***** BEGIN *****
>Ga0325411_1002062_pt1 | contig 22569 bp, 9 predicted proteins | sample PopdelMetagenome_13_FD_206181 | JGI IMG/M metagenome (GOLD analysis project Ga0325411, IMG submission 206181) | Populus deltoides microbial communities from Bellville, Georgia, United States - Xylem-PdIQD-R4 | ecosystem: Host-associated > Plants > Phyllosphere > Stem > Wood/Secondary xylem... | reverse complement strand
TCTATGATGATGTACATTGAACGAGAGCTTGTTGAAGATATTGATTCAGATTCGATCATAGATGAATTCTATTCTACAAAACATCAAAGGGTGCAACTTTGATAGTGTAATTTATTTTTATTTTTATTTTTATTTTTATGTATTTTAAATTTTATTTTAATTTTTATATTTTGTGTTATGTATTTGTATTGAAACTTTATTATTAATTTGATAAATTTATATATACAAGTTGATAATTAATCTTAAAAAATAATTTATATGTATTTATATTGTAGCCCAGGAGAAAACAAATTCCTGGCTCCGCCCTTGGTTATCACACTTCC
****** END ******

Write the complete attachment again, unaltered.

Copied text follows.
>Ga0325411_1002062_pt1 | contig 22569 bp, 9 predicted proteins | sample PopdelMetagenome_13_FD_206181 | JGI IMG/M metagenome (GOLD analysis project Ga0325411, IMG submission 206181) | Populus deltoides microbial communities from Bellville, Georgia, United States - Xylem-PdIQD-R4 | ecosystem: Host-associated > Plants > Phyllosphere > Stem > Wood/Secondary xylem... | reverse complement strand
TCTATGATGATGTACATTGAACGAGAGCTTGTTGAAGATATTGATTCAGATTCGATCATAGATGAATTCTATTCTACAAAACATCAAAGGGTGCAACTTTGATAGTGTAATTTATTTTTATTTTTATTTTTATTTTTATGTATTTTAAATTTTATTTTAATTTTTATATTTTGTGTTATGTATTTGTATTGAAACTTTATTATTAATTTGATAAATTTATATATACAAGTTGATAATTAATCTTAAAAAATAATTTATATGTATTTATATTGTAGCCCAGGAGAAAACAAATTCCTGGCTCCGCCCTTGGTTATCACACTTCC